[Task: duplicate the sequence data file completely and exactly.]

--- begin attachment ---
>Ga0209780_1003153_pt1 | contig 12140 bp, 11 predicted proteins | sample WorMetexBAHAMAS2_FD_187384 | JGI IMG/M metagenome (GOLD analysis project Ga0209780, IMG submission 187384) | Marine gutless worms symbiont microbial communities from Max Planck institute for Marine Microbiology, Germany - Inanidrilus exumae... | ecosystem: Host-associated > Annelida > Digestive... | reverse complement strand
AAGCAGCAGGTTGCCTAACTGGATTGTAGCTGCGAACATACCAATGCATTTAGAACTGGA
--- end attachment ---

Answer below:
>Ga0209780_1003153_pt1 | contig 12140 bp, 11 predicted proteins | sample WorMetexBAHAMAS2_FD_187384 | JGI IMG/M metagenome (GOLD analysis project Ga0209780, IMG submission 187384) | Marine gutless worms symbiont microbial communities from Max Planck institute for Marine Microbiology, Germany - Inanidrilus exumae... | ecosystem: Host-associated > Annelida > Digestive... | reverse complement strand
AAGCAGCAGGTTGCCTAACTGGATTGTAGCTGCGAACATACCAATGCATTTAGAACTGGA